IRS Wins Big Thanks to WSOP Main Event Finalists

July 24th, 2017 | by Jason Reynolds

The World Series of Poker (WSOP) Main Event is over and the final prizes are set, but not everyone at the final table will take home their advertised payout.

Scott Blumenstein WSOP tax.

WSOP Main Event winner Scott Blumenstein might have won more than $8 million, but he could lose almost 40 percent of that to the tax man. (Image: WSOP)

When the final chips had fallen in the 2017 WSOP Main Event, New Jersey’s Scott Blumstein took home the most valuable poker title of them all as well as $8,150,000 in prize money.

However, thanks to US tax laws, the American pro will see around $4,000,000 taken by the tax man.

Tax Man to Take a Cut 

Although there a various ways to offset tax burdens with gambling losses and other schemes, Blumenstein is likely to hand over 36.72 percent in federal taxes (effective rate). On top of this, he’ll have to pay the Federal Insurance Contributions Act (FICA) payment of 2.42 percent (effective tax rate) to cover Social Security and Medicare.

Finally, being a resident of New Jersey, Blumenstein will also have to cover an effective state tax rate of 8.78 percent. When you calculate his potential liability based on these figures, Blumenstein will take home $4,244,409 for winning the 2017 WSOP Main Event.

In contrast, British players John Hesp and Jack Sinclair won’t have to hand over a penny of their winnings. Under UK law, gambling winnings are exempt from taxation and, because poker is classed as gambling, players get to keep 100% of their prize money. Moreover, thanks to a tax treaty between the UK and the US, neither player is liable for any federal non-resident taxes.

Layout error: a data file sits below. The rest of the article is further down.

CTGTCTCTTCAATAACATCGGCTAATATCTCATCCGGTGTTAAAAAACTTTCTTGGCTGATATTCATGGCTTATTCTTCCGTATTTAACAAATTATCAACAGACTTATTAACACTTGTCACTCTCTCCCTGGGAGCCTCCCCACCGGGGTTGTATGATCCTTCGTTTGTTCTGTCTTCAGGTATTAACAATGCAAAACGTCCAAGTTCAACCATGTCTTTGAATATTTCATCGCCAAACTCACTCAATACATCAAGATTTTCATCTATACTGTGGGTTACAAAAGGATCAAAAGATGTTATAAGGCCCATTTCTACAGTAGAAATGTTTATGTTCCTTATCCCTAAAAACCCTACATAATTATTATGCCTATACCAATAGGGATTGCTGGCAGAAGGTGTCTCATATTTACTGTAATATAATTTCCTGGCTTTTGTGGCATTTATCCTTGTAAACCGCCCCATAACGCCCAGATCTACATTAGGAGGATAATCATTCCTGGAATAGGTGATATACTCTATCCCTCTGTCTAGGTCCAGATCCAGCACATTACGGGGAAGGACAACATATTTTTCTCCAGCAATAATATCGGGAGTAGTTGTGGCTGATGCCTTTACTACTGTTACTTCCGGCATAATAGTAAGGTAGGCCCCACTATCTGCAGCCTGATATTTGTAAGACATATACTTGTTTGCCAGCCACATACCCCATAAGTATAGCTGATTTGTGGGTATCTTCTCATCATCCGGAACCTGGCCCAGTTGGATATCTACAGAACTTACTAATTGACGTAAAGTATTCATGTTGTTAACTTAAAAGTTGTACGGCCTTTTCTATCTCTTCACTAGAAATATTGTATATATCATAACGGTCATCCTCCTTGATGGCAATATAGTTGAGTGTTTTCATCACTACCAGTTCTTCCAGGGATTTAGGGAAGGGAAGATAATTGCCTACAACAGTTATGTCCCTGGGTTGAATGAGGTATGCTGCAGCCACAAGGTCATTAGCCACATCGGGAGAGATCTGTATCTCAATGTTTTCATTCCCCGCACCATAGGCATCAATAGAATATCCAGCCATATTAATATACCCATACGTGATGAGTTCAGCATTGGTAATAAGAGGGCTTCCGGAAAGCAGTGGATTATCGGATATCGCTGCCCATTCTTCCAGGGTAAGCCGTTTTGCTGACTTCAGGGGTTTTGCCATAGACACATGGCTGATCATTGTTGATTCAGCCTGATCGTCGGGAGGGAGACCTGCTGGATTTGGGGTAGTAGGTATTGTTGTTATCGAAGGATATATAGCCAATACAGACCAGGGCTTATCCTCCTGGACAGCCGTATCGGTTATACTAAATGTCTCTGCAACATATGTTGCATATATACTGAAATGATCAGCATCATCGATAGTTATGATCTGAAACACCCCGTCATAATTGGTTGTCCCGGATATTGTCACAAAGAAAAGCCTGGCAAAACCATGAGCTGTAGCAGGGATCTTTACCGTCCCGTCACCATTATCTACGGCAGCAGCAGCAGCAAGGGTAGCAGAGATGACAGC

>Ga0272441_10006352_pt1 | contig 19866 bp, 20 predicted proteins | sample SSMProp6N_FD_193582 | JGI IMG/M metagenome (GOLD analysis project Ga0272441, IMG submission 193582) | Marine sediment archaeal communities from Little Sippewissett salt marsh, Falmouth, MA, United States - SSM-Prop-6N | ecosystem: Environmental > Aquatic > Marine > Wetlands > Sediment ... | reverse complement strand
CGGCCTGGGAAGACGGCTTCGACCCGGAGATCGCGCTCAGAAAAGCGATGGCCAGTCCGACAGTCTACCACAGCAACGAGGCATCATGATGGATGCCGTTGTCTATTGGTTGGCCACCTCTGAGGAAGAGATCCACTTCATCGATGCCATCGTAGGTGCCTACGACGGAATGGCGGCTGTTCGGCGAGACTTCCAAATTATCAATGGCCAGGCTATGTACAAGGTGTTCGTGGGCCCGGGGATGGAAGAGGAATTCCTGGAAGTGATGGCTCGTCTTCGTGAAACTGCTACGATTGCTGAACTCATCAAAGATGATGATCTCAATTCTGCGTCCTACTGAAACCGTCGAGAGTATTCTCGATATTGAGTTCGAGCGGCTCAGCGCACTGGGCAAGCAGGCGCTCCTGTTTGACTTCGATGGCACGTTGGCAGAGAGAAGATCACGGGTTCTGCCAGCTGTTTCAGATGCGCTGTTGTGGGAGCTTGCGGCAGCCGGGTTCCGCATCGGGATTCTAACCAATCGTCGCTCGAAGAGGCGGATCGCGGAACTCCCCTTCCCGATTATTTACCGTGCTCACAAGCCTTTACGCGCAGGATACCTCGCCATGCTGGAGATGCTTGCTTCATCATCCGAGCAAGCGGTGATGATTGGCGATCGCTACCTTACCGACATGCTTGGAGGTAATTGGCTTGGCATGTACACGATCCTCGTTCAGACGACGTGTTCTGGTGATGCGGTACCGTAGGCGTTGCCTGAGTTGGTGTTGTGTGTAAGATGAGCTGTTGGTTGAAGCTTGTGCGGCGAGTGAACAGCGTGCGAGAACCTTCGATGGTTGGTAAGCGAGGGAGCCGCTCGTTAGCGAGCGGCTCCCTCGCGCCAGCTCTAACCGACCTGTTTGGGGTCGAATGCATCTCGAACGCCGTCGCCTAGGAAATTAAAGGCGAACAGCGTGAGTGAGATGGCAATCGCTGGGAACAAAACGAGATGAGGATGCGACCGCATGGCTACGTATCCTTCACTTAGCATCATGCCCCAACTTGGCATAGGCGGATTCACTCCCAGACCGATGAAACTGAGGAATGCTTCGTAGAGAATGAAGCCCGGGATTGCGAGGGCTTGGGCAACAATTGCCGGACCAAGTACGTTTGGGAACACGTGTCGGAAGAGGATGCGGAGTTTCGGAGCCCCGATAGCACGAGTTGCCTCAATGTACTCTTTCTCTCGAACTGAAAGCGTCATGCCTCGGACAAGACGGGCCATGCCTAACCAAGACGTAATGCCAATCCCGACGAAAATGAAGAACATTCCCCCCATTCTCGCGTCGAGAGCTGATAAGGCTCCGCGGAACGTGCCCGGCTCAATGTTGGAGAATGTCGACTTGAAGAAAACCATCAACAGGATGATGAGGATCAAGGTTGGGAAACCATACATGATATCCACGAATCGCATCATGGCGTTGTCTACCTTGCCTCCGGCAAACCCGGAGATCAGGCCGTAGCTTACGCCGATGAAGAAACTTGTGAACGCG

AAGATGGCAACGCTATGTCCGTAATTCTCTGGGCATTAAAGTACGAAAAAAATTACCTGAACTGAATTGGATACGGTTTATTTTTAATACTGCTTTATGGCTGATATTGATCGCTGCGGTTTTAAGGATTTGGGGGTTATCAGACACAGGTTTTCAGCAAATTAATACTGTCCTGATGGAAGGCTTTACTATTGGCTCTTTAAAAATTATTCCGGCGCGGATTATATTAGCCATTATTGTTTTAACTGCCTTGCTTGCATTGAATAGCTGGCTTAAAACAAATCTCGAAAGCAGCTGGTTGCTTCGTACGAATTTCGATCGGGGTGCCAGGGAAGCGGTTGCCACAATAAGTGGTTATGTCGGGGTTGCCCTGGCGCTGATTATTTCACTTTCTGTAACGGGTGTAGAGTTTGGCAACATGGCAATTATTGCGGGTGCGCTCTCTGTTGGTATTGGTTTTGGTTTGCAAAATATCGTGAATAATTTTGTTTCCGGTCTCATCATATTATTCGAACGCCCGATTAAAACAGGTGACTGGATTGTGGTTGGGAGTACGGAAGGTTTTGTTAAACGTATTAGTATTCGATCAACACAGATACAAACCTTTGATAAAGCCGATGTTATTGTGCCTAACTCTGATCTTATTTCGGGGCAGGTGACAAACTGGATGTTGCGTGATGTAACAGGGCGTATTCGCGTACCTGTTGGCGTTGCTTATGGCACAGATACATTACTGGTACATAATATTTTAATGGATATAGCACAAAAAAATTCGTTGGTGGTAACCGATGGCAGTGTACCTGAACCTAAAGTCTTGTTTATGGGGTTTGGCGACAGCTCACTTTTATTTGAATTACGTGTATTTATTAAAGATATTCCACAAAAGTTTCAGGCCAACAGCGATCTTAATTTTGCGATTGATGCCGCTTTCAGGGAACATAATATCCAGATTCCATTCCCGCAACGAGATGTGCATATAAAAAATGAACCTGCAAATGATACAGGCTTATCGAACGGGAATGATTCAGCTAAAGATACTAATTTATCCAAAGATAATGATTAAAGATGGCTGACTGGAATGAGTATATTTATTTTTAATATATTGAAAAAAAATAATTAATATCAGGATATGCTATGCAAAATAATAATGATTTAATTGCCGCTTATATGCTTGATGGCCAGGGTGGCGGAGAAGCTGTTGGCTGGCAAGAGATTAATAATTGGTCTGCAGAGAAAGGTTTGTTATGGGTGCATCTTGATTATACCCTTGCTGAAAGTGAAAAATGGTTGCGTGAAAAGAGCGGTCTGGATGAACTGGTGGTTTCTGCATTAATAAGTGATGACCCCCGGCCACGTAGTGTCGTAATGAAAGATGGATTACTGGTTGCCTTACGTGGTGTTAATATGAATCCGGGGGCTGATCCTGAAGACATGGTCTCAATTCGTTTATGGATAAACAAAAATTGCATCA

Two of the shrewdest players at the final table were French pros Antoine Saout and Benjamin Pollak. Despite being born in France, the two pros are now residents in London and are, therefore, except from French tax which would have been around 48 percent of their winnings.

Taxation Winners and Losers

With this being the case, four players at the WSOP Main Event final table won’t have to hand over any of their prize money. However, thanks to Blumenstein and fellow American’s Daniel Ott, Bryan Piccioli and Ben Lamb, the IRS will receive somewhere in the region of $7,500,000

As for Argentina’s Damian Salas, his seventh place finish was good enough to earn him $1,425,000 when the Main Event was over.

However, even though gambling winnings aren’t taxed in Argentina, his homeland doesn’t have a tax treaty with the US. This means he’s liable for a 30 percent deduction in non-resident taxation.

While it’s unlikely the players who made it to this year’s WSOP final table will be complaining, it’s clear that is pays to be a non-US resident when it comes to poker prizes. 


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